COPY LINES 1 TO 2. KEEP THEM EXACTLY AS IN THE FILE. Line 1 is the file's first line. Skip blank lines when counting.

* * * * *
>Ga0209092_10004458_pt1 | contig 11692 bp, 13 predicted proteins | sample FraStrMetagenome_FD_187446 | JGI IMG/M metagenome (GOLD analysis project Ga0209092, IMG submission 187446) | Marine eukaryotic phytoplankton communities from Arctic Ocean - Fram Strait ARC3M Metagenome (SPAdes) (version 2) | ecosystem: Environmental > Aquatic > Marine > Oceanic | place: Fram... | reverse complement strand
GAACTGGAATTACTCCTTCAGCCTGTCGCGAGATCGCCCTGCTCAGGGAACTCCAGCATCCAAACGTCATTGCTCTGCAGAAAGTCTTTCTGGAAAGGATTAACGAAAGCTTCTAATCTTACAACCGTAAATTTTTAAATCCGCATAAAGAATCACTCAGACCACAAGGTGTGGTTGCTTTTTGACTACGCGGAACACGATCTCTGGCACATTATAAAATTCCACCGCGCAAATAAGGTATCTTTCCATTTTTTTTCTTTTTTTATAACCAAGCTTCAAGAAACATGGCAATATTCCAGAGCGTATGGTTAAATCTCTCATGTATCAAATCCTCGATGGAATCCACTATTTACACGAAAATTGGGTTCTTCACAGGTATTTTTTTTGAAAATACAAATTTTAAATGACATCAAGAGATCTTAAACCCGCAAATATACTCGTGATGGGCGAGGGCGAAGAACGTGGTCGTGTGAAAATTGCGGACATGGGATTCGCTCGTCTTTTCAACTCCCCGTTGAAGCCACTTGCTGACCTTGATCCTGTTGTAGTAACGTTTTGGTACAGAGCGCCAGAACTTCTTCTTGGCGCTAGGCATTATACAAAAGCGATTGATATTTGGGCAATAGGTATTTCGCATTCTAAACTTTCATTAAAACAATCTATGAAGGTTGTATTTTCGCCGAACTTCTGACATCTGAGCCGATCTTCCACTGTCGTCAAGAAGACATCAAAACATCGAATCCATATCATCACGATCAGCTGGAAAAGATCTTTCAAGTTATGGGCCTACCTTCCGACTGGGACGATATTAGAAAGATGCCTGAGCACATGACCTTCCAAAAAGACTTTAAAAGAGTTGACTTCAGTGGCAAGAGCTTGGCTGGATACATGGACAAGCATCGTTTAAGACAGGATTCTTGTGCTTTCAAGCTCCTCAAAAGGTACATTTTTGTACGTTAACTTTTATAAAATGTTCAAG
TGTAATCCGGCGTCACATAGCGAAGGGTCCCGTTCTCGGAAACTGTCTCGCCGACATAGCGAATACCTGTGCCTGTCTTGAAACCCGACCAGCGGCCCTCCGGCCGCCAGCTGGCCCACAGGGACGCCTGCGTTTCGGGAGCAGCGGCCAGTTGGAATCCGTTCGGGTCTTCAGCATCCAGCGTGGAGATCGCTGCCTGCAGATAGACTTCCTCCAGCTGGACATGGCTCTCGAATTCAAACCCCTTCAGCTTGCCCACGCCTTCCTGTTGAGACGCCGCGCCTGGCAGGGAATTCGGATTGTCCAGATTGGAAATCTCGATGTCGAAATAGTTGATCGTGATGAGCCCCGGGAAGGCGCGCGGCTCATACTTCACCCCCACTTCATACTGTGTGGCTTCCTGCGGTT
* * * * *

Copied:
>Ga0209092_10004458_pt1 | contig 11692 bp, 13 predicted proteins | sample FraStrMetagenome_FD_187446 | JGI IMG/M metagenome (GOLD analysis project Ga0209092, IMG submission 187446) | Marine eukaryotic phytoplankton communities from Arctic Ocean - Fram Strait ARC3M Metagenome (SPAdes) (version 2) | ecosystem: Environmental > Aquatic > Marine > Oceanic | place: Fram... | reverse complement strand
GAACTGGAATTACTCCTTCAGCCTGTCGCGAGATCGCCCTGCTCAGGGAACTCCAGCATCCAAACGTCATTGCTCTGCAGAAAGTCTTTCTGGAAAGGATTAACGAAAGCTTCTAATCTTACAACCGTAAATTTTTAAATCCGCATAAAGAATCACTCAGACCACAAGGTGTGGTTGCTTTTTGACTACGCGGAACACGATCTCTGGCACATTATAAAATTCCACCGCGCAAATAAGGTATCTTTCCATTTTTTTTCTTTTTTTATAACCAAGCTTCAAGAAACATGGCAATATTCCAGAGCGTATGGTTAAATCTCTCATGTATCAAATCCTCGATGGAATCCACTATTTACACGAAAATTGGGTTCTTCACAGGTATTTTTTTTGAAAATACAAATTTTAAATGACATCAAGAGATCTTAAACCCGCAAATATACTCGTGATGGGCGAGGGCGAAGAACGTGGTCGTGTGAAAATTGCGGACATGGGATTCGCTCGTCTTTTCAACTCCCCGTTGAAGCCACTTGCTGACCTTGATCCTGTTGTAGTAACGTTTTGGTACAGAGCGCCAGAACTTCTTCTTGGCGCTAGGCATTATACAAAAGCGATTGATATTTGGGCAATAGGTATTTCGCATTCTAAACTTTCATTAAAACAATCTATGAAGGTTGTATTTTCGCCGAACTTCTGACATCTGAGCCGATCTTCCACTGTCGTCAAGAAGACATCAAAACATCGAATCCATATCATCACGATCAGCTGGAAAAGATCTTTCAAGTTATGGGCCTACCTTCCGACTGGGACGATATTAGAAAGATGCCTGAGCACATGACCTTCCAAAAAGACTTTAAAAGAGTTGACTTCAGTGGCAAGAGCTTGGCTGGATACATGGACAAGCATCGTTTAAGACAGGATTCTTGTGCTTTCAAGCTCCTCAAAAGGTACATTTTTGTACGTTAACTTTTATAAAATGTTCAAG